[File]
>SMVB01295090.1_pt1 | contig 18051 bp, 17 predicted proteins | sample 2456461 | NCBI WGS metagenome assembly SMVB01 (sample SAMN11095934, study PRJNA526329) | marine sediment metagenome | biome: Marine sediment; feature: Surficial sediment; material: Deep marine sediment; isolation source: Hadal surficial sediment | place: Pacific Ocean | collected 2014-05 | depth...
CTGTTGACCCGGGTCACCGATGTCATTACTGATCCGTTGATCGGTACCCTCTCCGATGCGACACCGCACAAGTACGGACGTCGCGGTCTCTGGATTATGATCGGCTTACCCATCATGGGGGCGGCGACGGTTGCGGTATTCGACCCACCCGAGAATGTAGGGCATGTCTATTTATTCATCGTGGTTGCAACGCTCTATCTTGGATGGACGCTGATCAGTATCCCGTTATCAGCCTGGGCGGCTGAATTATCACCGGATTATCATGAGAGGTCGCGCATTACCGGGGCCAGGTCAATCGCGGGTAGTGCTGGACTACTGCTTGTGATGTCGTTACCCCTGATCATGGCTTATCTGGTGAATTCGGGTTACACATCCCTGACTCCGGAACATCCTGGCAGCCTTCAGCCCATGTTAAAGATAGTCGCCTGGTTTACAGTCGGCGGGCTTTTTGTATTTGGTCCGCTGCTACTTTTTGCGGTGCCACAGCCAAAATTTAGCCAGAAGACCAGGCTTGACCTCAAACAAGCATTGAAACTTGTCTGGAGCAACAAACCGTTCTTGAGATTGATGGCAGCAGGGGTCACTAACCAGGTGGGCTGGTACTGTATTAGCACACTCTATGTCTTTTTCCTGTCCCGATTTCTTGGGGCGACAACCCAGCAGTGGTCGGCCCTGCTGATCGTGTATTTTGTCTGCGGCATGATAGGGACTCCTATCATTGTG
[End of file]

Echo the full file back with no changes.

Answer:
>SMVB01295090.1_pt1 | contig 18051 bp, 17 predicted proteins | sample 2456461 | NCBI WGS metagenome assembly SMVB01 (sample SAMN11095934, study PRJNA526329) | marine sediment metagenome | biome: Marine sediment; feature: Surficial sediment; material: Deep marine sediment; isolation source: Hadal surficial sediment | place: Pacific Ocean | collected 2014-05 | depth...
CTGTTGACCCGGGTCACCGATGTCATTACTGATCCGTTGATCGGTACCCTCTCCGATGCGACACCGCACAAGTACGGACGTCGCGGTCTCTGGATTATGATCGGCTTACCCATCATGGGGGCGGCGACGGTTGCGGTATTCGACCCACCCGAGAATGTAGGGCATGTCTATTTATTCATCGTGGTTGCAACGCTCTATCTTGGATGGACGCTGATCAGTATCCCGTTATCAGCCTGGGCGGCTGAATTATCACCGGATTATCATGAGAGGTCGCGCATTACCGGGGCCAGGTCAATCGCGGGTAGTGCTGGACTACTGCTTGTGATGTCGTTACCCCTGATCATGGCTTATCTGGTGAATTCGGGTTACACATCCCTGACTCCGGAACATCCTGGCAGCCTTCAGCCCATGTTAAAGATAGTCGCCTGGTTTACAGTCGGCGGGCTTTTTGTATTTGGTCCGCTGCTACTTTTTGCGGTGCCACAGCCAAAATTTAGCCAGAAGACCAGGCTTGACCTCAAACAAGCATTGAAACTTGTCTGGAGCAACAAACCGTTCTTGAGATTGATGGCAGCAGGGGTCACTAACCAGGTGGGCTGGTACTGTATTAGCACACTCTATGTCTTTTTCCTGTCCCGATTTCTTGGGGCGACAACCCAGCAGTGGTCGGCCCTGCTGATCGTGTATTTTGTCTGCGGCATGATAGGGACTCCTATCATTGTG